Assessment of genetic diversity, population structure, and gene flow of tigers (Panthera tigris tigris) across Nepal's Terai Arc Landscape
Nepal Tiger Genome Project (NTGP), a two year (June 2011- 2013) research project to build genetic database of wild Bengal tigers of Nepal. NTGP is a collaborative effort of Center for Molecular Dynamics Nepal, Nepal Government’s Ministry of Forest and Soil Conservation, Department of National Parks and Wildlife Conservation, University of Idaho and Virginia Tech University. The project introduced latest genetic technology in Nepal for wildlife conservation and has built Nepal’s first geo-spatial genetic database of Bengal tigers from throughout the Terai Arc landscape. NTGP was made possible through generous funding support of the American people through USAID/Nepal under Fixed Obligation Grant (FOG) no. AID-367-G-11-00001.
Conservation of the Bengal tigers in Nepal is a top priority due to its dwindling number of species worldwide. It is important to have a comprehensive understanding of tiger conservation from a landscape perspective. In order to develop effective policies and strategies for the conservation of Bengal tigers, effective census tools need to be developed and deployed. The conventional tools for conservation are often inadequate and ineffective to address the problem.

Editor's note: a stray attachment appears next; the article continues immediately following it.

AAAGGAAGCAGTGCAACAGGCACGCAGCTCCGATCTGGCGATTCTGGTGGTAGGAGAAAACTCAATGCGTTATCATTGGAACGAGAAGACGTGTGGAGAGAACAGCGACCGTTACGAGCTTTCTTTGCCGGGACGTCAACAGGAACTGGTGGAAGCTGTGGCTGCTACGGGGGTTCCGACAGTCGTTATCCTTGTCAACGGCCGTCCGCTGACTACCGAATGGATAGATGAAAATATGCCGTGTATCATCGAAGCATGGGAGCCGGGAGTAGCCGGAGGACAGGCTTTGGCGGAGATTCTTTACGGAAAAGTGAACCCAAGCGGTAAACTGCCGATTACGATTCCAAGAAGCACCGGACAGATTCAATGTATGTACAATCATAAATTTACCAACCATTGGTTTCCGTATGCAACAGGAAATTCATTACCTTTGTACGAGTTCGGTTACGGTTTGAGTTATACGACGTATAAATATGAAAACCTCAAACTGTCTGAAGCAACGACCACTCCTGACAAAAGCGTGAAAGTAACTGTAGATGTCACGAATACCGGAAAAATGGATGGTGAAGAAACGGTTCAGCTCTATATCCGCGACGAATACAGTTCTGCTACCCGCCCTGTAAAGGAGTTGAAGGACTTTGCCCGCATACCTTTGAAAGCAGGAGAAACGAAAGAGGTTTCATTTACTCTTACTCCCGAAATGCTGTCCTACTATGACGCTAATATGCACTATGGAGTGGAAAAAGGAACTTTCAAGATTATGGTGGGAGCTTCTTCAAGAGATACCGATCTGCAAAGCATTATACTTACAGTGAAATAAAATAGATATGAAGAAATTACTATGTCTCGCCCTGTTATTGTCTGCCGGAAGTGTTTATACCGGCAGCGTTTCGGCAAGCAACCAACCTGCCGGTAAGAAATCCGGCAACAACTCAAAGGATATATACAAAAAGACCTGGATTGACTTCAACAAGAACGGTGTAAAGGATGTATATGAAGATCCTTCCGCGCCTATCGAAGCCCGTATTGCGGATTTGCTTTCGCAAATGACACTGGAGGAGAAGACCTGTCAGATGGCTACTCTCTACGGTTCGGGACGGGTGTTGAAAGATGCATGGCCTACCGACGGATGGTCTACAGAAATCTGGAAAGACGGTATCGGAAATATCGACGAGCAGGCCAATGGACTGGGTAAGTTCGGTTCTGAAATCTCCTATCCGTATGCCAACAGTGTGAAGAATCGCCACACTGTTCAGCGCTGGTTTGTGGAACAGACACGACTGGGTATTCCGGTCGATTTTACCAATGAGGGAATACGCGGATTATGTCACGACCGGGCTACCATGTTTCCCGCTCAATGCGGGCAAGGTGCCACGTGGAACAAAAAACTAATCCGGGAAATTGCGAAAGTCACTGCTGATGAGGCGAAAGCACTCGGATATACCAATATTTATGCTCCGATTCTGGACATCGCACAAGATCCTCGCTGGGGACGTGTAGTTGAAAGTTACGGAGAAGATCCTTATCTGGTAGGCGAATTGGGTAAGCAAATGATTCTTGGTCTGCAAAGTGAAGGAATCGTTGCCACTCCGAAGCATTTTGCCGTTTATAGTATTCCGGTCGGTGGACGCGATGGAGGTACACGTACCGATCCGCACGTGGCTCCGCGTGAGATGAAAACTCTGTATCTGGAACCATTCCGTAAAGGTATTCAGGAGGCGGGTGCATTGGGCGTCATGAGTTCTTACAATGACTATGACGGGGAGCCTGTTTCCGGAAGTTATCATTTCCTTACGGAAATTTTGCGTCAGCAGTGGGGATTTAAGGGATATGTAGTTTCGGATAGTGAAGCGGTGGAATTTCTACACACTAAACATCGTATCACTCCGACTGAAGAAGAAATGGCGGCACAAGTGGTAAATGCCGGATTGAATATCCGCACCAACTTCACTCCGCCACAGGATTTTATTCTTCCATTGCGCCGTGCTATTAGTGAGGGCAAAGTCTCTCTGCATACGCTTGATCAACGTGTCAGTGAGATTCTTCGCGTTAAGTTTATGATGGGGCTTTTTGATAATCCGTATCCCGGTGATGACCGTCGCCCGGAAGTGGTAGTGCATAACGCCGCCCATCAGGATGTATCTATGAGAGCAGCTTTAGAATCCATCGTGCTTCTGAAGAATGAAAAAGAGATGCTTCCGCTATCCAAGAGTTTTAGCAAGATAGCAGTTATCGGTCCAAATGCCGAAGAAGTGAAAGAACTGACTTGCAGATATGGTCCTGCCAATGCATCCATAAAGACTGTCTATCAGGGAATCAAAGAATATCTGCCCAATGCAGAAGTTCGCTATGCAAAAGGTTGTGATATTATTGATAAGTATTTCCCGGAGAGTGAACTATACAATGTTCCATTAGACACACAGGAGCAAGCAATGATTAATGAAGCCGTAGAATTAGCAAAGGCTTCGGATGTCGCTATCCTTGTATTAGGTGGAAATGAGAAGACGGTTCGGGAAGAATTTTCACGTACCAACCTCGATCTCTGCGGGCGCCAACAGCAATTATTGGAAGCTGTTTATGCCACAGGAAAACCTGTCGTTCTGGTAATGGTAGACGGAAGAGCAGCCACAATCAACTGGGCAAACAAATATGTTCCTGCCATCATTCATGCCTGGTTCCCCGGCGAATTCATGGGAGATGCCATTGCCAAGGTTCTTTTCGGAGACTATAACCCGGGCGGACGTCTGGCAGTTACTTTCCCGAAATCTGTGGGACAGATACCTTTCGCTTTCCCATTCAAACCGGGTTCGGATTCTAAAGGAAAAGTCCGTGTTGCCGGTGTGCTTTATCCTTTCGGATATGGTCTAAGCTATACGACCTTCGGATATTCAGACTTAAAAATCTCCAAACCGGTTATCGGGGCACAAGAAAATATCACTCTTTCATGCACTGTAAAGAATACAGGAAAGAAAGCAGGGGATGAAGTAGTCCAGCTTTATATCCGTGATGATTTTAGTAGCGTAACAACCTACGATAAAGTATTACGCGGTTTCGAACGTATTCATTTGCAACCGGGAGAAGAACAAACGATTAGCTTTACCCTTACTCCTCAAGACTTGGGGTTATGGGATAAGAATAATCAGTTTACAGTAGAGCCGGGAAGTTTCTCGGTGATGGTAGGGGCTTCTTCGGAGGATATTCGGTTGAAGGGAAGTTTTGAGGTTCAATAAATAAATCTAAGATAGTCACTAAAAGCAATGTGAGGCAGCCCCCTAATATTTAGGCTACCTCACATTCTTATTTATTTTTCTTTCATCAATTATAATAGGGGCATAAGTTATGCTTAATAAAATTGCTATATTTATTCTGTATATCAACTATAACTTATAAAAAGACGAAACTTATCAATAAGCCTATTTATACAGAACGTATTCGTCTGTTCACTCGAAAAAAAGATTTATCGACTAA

NTGP introduced the latest in non-invasive genetic technology to address many challenges of tiger conservation in Nepal. Due to its high specificity and sensitivity, information obtained through a genetic study is more detailed than conventionally gathered data. It can also be applied to understand landscape genetics of the species which has great utility for developing overall conservation policies and strategies on a landscape scale. In addition to introducing new genetic technology in Nepal, NTGP also enhanced existing laboratory capacity and fostered an environment of conservation research collaboration in a global scale.
A comprehensive Bengal tiger genetic database has been created with detailed field, laboratory and genetic information on confirmed tiger samples. This elaborate searchable database is designed to be highly secure and accessible only to the government with CMDN being the caretaker of the information; this database has a greater utility for wildlife research and forensic purposes.
NTGP has been able to leave a long lasting impact in the field of conservation genetics in Nepal. The project itself has trained 75 local experts, created 43 jobs, brought in experts from 4 countries, and helped in five other similar researches in Nepal.